# Romanian Math Competition (2007): Group Cardinality Inequality $|G| \geq 1+\prod_{i=1}^n\left(p_i^2-1\right)$

Problem $$43$$ on PDF-Page $$20$$ of: https://blngcc.files.wordpress.com/2008/11/rmc2007.pdf

Let $$G$$ be a finite group and $$p_1, p_2, \ldots, p_n$$ be distinct prime divisors of $$|G|$$, such that for each $$p_i$$ there exists $$x_i, y_i$$ in $$G$$ with $$\operatorname{ord}\left(x_i\right)=\operatorname{ord}\left(y_i\right)=p_i$$ and $$y_i$$ is not a power of $$x_i$$. Prove that $$|G| \geq 1+\prod_{i=1}^n\left(p_i^2-1\right).$$

Update: $$S_4$$ is a counterexample as $$|S_4|=4!=24<25=1+(2^2-1)(3^2-1)$$ and all the conditions for $$S_4$$ are fulfilled.

I suggest a new version of the Problem:

Let $$G$$ be a finite group and $$p_1, p_2, \ldots, p_n$$ be distinct prime divisors of $$|G|$$, such that for each $$p_i$$ there exists $$x_i, y_i$$ in $$G$$ with $$\operatorname{ord}\left(x_i\right)=\operatorname{ord}\left(y_i\right)=p_i$$ and $$y_i$$ is not a power of $$x_i$$. Prove that $$|G| \geq 1+\sum_{i=1}^n\left(p_i^2-1\right).$$

• I think $A_4$ (or even $S_4$) with $p_1=2$ and $p_2=3$ is a counterexample. Aug 28, 2023 at 19:48
• Perhaps the question should have $\sum_{i = 1}^n$ instead of $\Pi_{i = 1}^n$. Aug 29, 2023 at 4:50
• Yes it should be a sum rather than a product. Then you have to prove that $G$ has at least $p_i+1$ subgroups of order $p_i$ for each prime $p_i$, which is a nice exercise. Aug 29, 2023 at 7:17
• No actually, @DerekHolt. But with that additional assumption I'd come up to the following (wrong?) proof. Every element is of some order: $$|G|\ge1+\sum_{i=1}^nk_i \tag1$$ where $k_i:=\left|\{g\in G\mid o(g_i)=p_i\}\right|$. By assumption, for every $i$ there are at least two (distinct) subgroups of order $p_i$, namely $H_i:=\langle x_i\rangle$ and $K_i:=\langle y_i\rangle$. If either $H_i\unlhd G$ or $K_i\unlhd G$, then $H_iK_i\cong C_{p_i}\times C_{p_i}$, so there are at least $p_i^2-1$ elements of order $p_i$, namely: $$k_i\ge p_i^2-1$$ which replaced in $(1)$ gives the claim. Aug 30, 2023 at 7:47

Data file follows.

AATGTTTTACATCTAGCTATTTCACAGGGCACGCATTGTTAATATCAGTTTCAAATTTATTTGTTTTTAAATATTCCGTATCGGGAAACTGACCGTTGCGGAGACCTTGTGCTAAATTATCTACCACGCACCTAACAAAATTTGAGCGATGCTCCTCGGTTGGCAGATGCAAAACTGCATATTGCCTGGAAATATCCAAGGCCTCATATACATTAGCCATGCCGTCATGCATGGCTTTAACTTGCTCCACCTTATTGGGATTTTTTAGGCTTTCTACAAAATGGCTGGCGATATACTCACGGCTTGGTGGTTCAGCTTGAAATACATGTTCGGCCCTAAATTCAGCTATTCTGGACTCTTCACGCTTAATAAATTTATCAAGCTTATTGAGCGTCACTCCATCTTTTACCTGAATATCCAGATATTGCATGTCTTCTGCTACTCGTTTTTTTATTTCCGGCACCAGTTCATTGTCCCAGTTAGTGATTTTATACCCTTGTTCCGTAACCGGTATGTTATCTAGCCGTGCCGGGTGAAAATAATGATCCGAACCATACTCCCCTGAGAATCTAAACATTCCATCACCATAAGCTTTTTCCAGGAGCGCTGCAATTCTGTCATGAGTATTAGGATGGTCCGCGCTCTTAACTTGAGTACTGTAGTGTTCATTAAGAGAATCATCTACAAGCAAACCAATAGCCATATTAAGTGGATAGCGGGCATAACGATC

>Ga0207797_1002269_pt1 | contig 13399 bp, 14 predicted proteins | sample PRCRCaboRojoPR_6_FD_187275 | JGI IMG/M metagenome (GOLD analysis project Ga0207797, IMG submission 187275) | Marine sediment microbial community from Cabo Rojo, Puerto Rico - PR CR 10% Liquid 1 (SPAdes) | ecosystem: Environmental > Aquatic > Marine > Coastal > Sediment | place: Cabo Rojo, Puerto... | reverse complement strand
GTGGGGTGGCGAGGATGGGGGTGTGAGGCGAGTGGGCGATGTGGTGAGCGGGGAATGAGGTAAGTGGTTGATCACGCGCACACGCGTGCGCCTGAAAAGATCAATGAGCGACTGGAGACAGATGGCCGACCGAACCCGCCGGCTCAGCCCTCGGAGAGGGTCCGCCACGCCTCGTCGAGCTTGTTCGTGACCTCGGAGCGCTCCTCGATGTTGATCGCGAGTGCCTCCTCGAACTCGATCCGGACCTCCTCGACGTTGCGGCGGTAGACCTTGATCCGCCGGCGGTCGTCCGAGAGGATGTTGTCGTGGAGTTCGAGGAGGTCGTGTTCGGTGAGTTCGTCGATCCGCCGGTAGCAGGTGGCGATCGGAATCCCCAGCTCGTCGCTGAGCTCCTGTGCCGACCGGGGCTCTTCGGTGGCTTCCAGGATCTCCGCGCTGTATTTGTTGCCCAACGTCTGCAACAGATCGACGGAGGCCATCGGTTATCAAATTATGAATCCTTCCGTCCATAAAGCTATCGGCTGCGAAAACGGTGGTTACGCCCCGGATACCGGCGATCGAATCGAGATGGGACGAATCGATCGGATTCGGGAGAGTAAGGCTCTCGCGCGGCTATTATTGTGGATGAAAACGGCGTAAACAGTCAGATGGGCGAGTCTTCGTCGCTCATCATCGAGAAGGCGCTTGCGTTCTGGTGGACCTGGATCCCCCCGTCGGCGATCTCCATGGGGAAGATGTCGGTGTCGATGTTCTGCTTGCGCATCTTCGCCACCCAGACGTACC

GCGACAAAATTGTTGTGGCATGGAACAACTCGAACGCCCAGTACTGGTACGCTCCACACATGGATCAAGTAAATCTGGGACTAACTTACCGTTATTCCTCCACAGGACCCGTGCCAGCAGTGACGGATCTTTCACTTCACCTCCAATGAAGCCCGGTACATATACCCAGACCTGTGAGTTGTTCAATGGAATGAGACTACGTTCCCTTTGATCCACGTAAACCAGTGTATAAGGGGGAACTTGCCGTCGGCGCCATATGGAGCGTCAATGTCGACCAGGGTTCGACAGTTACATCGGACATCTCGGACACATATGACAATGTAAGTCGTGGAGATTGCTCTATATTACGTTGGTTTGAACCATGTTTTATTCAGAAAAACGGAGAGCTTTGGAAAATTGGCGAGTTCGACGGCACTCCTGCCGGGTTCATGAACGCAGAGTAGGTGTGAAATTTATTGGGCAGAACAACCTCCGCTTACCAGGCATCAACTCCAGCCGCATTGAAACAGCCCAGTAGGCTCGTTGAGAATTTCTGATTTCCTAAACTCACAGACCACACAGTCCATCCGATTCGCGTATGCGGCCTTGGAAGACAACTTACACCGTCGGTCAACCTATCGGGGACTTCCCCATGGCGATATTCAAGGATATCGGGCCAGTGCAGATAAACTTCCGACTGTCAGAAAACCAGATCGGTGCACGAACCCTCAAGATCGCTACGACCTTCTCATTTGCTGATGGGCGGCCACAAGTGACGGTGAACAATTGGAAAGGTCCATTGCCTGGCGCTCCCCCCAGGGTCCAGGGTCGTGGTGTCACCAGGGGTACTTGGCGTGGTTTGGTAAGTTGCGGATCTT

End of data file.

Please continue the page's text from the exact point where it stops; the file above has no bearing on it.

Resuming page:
• Ok, I'll think some more about that. Aug 30, 2023 at 7:53

Here is a sketch proof of the amended version of the problem with the product replaced by sum. That is $$|G| \ge 1 + \sum_{i=1}^n(p_i^2-1).$$ It is enough to prove that the for each $$i$$ the number of $$p_i$$-elements of $$G$$ is at least $$p_i^2-1$$. This is clear if a Sylow $$p_i$$-subgroup $$P_i$$ of $$G$$ has order at least $$p_i^2$$, so we just have to consider the case when $$|P_i|=p_i$$.
By the assumption that we have elements $$x_i$$ and $$y_i$$ of order $$p_i$$, where $$x_i$$ is not a power of $$y_i$$, $$P_i$$ cannot be the unique subgroup of $$G$$ of order $$p$$, so by Sylow's Theorem $$G$$ has at least $$p_i+1$$ Sylow $$p_i$$-subgroups, which together contain at least $$(p_i+1)(p_i-1)=p_i^2-1$$ elements of order $$p_i$$.
I think the only examples in which we get equality are $$A_4$$ and groups $$C_p \times C_p$$ for primes $$p$$, but I have not proved that.
• Slightly different argument: By a generalization of Sylow's theorem, the number of subgroups of order $p_i$ is always $\equiv 1 \mod{p_i}$. So there are at least $p_i+1$ subgroups of order $p_i$ in $G$, giving at least $p_i^2-1$ elements of order $p_i$. Aug 31, 2023 at 2:40